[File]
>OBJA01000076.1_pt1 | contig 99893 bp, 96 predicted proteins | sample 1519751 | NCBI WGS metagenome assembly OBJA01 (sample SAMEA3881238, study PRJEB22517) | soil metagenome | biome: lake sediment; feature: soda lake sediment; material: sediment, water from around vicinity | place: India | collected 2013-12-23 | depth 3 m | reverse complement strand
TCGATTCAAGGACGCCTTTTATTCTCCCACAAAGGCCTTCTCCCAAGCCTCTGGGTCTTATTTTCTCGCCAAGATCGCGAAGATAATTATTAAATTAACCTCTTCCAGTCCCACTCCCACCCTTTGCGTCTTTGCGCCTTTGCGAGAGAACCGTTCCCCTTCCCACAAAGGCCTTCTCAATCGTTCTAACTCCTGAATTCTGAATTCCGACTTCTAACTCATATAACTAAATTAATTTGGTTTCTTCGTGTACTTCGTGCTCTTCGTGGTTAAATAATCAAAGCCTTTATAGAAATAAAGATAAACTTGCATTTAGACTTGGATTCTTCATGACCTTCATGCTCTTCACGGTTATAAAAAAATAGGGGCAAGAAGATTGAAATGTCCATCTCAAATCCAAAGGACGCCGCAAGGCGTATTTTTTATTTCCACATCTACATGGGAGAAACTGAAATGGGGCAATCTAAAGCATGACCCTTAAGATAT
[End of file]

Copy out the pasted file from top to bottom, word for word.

>OBJA01000076.1_pt1 | contig 99893 bp, 96 predicted proteins | sample 1519751 | NCBI WGS metagenome assembly OBJA01 (sample SAMEA3881238, study PRJEB22517) | soil metagenome | biome: lake sediment; feature: soda lake sediment; material: sediment, water from around vicinity | place: India | collected 2013-12-23 | depth 3 m | reverse complement strand
TCGATTCAAGGACGCCTTTTATTCTCCCACAAAGGCCTTCTCCCAAGCCTCTGGGTCTTATTTTCTCGCCAAGATCGCGAAGATAATTATTAAATTAACCTCTTCCAGTCCCACTCCCACCCTTTGCGTCTTTGCGCCTTTGCGAGAGAACCGTTCCCCTTCCCACAAAGGCCTTCTCAATCGTTCTAACTCCTGAATTCTGAATTCCGACTTCTAACTCATATAACTAAATTAATTTGGTTTCTTCGTGTACTTCGTGCTCTTCGTGGTTAAATAATCAAAGCCTTTATAGAAATAAAGATAAACTTGCATTTAGACTTGGATTCTTCATGACCTTCATGCTCTTCACGGTTATAAAAAAATAGGGGCAAGAAGATTGAAATGTCCATCTCAAATCCAAAGGACGCCGCAAGGCGTATTTTTTATTTCCACATCTACATGGGAGAAACTGAAATGGGGCAATCTAAAGCATGACCCTTAAGATAT